Learning the Wrong Lessons
Those who want to put the government and the media at loggerheads are not friends of democracy
Since the birth of democracy and the idea of individual freedom, the state, as we know it, has had three vital components, the harmony o f which is pivotal for a functioning democracy to work. The legislature, the judiciary and the executive are supposed to work independently, and that too hand in hand.
A new one, however, soon joined the list. It was in 1787, Edmund Burke, philosopher and politician, first called media the Fourth Estate and since then the two phrases have become interchangeable. In a modern democratic state, the freedom of press is as important and crucial for democracy to survive as the sanctity of the judiciary and the sovereignty of the legislature.
Throughout history free press has given the wildest of despots their worst nightmares. To control the media has been an abiding passion for the autocrats who clogged the world's politics in the sixties and seventies. Bangladesh had had its fair share in the saga, sordid and bloody that it is. Ziaur Rahman made state-run radio and television his eulogy box. Ershad went a step further, he had even shown his music videos on TV, which ran a song apparently written by him, and the images of the President wading through waves of floodwater to distribute clothes and food to the poor were telecast every night at primetime.
By the standards of the military rulers of their time, both Zia and Ershad banned newspapers and magazines quite frequently. Incidents of army officers picking journalists up to threaten them with dire consequences if a particular news gets published were the order of the day. Ershad had abused his power as the Chief of the army, and there are instances in his eight-year-rule when the men in olive were sent to newspaper offices to confiscate copies of the papers or to arrest errant editors.
Faced with intimidation and brutality, journalists upheld the flag of truth fast, and the demon of military rule was finally buried in the golden soil of Bengal in 1990. The country's airwaves have now been opened to different local satellite channels; newspapers have started to report freely; editorials have remained at times scathing; cartoons and satires have lampooned politicians, who, however grudgingly, have learnt to acknowledge the power of the Fourth Estate.
There have been occasional hiccups from some politicians though. Zoinal Hazari, then an Awami League (AL) strongman from Feni, found the reports by Tipu Sultan on the former's alleged misdeeds difficult to digest. His goons beat the local journalist up and left him in a field thinking that Tipu was dead. Tipu was saved by a kind rickshaw-puller who took him to safety. Journalists at the national level soon rallied behind Tipu, who was sent to Thailand for treatment. Incidents like this have repeated themselves in the rules of both Khaleda Zia and Sheikh Hasina.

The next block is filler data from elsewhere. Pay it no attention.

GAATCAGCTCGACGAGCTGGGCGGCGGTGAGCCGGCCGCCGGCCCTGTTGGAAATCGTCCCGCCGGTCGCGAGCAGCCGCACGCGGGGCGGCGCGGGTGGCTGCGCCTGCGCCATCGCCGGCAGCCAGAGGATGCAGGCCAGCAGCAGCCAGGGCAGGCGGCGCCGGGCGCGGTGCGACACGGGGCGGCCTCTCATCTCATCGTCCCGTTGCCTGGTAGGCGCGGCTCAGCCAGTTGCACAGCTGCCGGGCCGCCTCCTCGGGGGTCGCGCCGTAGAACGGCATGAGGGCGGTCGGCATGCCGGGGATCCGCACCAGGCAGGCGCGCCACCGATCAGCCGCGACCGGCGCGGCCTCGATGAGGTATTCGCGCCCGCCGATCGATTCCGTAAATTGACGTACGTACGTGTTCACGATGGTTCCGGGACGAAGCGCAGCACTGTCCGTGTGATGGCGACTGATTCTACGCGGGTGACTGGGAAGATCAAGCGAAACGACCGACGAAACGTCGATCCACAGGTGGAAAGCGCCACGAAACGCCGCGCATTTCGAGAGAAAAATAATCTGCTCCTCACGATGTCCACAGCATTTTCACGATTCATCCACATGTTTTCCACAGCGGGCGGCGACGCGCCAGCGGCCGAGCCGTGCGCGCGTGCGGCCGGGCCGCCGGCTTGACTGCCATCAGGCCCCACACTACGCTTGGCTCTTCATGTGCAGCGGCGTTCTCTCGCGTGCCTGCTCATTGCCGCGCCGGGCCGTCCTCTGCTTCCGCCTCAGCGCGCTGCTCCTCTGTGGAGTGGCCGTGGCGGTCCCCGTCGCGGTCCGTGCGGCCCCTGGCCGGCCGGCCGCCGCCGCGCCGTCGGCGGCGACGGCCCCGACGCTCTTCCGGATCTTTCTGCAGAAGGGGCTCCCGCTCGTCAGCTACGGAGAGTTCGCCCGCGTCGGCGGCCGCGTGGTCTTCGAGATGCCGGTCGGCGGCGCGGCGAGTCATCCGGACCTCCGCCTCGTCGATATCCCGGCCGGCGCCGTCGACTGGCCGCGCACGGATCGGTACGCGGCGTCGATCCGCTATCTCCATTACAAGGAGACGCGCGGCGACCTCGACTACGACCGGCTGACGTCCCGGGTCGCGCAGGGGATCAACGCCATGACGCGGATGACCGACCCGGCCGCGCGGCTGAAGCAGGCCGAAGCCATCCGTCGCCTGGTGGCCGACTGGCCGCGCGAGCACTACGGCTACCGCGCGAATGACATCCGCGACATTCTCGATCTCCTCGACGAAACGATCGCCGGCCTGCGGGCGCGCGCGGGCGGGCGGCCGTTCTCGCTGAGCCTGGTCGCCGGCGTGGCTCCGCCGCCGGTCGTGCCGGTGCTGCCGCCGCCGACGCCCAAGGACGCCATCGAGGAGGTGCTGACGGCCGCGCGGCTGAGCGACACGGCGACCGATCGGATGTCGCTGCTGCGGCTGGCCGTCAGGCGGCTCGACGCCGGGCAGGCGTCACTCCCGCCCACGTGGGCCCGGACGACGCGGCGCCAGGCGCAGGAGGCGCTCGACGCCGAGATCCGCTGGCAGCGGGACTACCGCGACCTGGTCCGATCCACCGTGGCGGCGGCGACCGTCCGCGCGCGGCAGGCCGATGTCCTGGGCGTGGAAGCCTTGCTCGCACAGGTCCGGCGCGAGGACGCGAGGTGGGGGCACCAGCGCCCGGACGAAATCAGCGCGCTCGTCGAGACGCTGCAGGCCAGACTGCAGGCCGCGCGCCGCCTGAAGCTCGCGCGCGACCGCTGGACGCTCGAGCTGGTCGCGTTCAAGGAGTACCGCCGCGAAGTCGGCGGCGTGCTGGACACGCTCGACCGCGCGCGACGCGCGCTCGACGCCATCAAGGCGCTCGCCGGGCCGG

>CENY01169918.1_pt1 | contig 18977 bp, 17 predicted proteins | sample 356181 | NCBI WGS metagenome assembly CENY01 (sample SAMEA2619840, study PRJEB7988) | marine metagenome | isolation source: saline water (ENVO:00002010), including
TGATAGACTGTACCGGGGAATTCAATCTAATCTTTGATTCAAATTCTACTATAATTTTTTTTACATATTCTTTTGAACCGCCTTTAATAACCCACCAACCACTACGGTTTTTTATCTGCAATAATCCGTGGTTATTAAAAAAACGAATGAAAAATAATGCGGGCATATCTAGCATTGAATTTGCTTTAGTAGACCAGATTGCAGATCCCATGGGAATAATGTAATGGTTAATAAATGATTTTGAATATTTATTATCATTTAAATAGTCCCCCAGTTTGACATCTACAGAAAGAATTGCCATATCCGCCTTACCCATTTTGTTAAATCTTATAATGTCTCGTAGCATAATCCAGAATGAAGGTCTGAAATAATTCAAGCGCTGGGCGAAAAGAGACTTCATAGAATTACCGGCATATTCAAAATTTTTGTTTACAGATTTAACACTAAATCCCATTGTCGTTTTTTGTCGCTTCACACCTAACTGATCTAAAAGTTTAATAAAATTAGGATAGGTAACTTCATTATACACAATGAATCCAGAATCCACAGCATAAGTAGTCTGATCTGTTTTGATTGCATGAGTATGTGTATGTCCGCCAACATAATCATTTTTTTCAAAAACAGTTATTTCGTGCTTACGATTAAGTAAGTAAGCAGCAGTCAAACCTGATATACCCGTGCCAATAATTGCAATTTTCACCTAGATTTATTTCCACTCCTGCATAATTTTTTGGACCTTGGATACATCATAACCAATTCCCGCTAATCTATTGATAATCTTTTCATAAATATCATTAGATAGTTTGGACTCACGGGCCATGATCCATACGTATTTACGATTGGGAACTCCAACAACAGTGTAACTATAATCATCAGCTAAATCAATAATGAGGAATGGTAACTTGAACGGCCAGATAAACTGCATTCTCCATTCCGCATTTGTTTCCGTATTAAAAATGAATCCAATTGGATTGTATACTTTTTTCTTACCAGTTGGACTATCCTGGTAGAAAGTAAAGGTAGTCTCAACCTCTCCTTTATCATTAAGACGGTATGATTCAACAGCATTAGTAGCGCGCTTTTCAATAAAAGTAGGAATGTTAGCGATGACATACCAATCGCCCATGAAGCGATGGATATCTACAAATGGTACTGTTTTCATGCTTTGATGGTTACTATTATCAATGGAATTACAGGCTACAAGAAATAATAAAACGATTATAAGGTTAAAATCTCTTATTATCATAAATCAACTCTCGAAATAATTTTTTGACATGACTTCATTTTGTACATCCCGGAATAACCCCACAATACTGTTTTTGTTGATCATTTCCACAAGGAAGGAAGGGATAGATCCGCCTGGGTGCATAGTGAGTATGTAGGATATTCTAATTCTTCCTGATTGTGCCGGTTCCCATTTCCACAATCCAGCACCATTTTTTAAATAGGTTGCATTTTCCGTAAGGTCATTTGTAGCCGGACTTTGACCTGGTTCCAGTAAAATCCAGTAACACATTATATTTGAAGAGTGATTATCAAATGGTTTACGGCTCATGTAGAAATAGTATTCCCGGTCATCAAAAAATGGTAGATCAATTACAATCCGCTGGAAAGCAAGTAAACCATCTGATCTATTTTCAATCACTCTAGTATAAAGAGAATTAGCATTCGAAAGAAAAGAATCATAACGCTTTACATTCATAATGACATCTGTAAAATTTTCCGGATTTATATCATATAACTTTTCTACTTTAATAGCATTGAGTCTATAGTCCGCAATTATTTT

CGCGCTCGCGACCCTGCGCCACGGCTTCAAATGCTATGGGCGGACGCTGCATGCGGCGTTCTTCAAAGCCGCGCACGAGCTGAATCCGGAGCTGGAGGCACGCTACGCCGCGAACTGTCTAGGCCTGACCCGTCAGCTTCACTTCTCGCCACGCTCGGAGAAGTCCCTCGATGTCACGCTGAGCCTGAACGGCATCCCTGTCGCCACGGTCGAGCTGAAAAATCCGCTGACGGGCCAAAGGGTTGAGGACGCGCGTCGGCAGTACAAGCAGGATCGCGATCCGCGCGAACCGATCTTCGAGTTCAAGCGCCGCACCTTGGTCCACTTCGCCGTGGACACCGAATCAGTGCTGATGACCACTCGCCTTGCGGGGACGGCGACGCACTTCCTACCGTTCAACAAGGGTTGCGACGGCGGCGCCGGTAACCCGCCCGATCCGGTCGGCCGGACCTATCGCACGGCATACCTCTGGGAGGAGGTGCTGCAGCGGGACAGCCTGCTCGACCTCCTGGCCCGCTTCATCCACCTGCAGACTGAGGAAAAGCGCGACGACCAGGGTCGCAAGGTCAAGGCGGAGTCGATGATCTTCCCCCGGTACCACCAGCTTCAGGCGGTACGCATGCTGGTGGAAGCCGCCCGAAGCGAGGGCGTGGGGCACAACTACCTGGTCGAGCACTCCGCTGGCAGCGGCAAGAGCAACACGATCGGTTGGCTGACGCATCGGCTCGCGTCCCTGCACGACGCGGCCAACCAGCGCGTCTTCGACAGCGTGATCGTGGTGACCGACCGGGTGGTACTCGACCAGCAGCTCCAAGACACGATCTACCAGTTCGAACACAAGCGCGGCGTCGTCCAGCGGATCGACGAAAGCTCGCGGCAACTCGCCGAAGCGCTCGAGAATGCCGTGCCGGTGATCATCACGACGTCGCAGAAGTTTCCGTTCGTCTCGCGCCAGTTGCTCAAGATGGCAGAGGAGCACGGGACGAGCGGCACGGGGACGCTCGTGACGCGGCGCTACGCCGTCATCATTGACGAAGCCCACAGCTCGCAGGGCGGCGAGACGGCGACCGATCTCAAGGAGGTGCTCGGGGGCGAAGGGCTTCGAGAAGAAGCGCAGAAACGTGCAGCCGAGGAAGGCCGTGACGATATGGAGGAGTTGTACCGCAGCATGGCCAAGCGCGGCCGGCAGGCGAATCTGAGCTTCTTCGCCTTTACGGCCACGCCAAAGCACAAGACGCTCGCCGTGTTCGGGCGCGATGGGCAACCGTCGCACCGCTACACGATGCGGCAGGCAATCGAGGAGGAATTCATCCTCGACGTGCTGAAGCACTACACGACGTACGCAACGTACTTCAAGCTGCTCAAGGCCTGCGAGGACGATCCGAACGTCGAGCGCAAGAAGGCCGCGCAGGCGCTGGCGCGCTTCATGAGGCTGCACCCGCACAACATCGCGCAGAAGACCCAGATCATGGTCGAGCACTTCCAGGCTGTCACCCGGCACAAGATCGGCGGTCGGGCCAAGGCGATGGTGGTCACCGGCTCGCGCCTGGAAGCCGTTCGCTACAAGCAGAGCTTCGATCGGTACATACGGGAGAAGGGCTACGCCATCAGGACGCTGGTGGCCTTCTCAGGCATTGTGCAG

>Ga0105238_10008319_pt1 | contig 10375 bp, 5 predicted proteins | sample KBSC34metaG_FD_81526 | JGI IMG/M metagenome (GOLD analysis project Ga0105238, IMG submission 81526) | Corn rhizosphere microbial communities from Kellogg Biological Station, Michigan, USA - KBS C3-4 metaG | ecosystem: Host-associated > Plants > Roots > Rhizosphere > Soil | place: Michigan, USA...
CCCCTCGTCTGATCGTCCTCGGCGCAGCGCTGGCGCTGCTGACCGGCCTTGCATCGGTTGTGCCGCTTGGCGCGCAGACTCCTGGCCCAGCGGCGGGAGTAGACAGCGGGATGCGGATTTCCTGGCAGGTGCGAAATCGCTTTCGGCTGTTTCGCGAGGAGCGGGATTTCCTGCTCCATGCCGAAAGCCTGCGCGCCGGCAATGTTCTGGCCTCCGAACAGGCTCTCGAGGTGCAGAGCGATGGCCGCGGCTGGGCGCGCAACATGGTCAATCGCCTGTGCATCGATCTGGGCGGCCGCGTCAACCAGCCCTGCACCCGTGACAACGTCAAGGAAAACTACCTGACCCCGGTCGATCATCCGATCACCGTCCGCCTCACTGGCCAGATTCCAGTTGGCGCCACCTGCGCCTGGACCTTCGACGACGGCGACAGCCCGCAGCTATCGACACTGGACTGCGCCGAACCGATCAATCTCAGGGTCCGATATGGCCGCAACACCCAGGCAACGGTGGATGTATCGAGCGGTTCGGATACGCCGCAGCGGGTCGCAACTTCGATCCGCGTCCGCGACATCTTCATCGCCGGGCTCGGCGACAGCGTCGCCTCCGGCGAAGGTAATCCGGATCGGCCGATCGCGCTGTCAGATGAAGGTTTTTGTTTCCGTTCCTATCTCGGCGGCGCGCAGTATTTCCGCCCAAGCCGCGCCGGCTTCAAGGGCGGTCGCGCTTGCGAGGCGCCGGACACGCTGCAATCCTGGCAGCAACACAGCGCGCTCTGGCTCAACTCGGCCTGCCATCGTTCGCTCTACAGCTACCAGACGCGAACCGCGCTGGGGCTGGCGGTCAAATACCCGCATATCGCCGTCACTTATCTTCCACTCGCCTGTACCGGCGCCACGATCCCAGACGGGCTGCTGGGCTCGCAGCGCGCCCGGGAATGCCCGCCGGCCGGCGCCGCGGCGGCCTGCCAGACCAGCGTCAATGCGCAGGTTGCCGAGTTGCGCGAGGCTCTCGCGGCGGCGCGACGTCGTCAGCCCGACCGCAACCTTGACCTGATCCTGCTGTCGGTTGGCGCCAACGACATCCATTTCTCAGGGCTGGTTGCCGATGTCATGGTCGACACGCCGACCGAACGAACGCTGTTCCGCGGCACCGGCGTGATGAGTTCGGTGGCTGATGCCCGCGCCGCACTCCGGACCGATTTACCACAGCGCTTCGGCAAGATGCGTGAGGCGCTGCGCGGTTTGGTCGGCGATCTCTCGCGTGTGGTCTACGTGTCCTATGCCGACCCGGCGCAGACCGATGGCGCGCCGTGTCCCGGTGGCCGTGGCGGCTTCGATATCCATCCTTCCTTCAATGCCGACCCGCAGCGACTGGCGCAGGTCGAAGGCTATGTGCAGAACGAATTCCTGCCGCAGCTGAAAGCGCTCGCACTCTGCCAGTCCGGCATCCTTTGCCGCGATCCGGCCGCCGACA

There are numerous occasions when ministers cried foul when a report went against them. The most illustrious example came from Matiur Rahman Nizami, Jamaat-e-Islami Chief and Industry Minister in Khaleda Zia's last cabinet. In the middle of Khaleda's rule Siddikul Islam alias Bangla Bhai and his fellow band of thugs unleashed a reign of terror in Bogra, Rajshahi and the surrounding districts. When photos of two men, hung upside down from a tree, beaten to death by Bangla and his men hit the headlines, Nizami called him a figment of media's imagination.
Last month, some goons belonging to the ruling party vandalised an exam centre and manhandled government officials in Pabna after the district's deputy commissioner (DC) refused to entertain the local AL MPs request to hire some Grade III employees. Bullying by some AL leaders that ensued embarrassed even some party leaders who rightly denounced the incident and called for a halt to the activities that they deemed suicidal for the party. A photo of the view-exchange meeting organised by the DC was published which showed a female executive magistrates apparently crying.
It is indeed disappointing to see HT Imam, a former bureaucrat, blaming the media for blowing things out of proportion saying the district administration officials told him that no one cried at the view exchange meeting. Truth in fact runs the other way round; it is insignificant whether the DC and other officials in Pabna cried or not; the facts remain facts: the government, which runs itself through the district administration, was humiliated by the followers of the party that rules the country. For about a week, because of the bullying of some AL supporters, the district administration could not function properly. Imam was defending the indefensible, and he had no reason to do so.
Awami League is not a party of saints, and it is not expected that it becomes one. Bangladesh's politics is strewn with criminals and gangsters and there is no denying that the party will have some in its fold. What is really important for the party to do is take action against those who break the law and give the party, which was the vanguard of the country's independence, a bad name. The AL is the largest political party in the country; nothing will happen to its support base if it kicks a few corrupt out of its rank.
The government and its policymakers must remember that blaming the media for everything that has gone wrong never helps. Media publishes what it sees, if it runs false reports, it will lose leadership sooner rather than later. History suggests that no newspaper can manage to remain popular if it deliberately runs stories that are devoid of truth. The world of politics is equally brutal. Those who do not deliver, ultimately perish.
(R) thedailystar.net 2010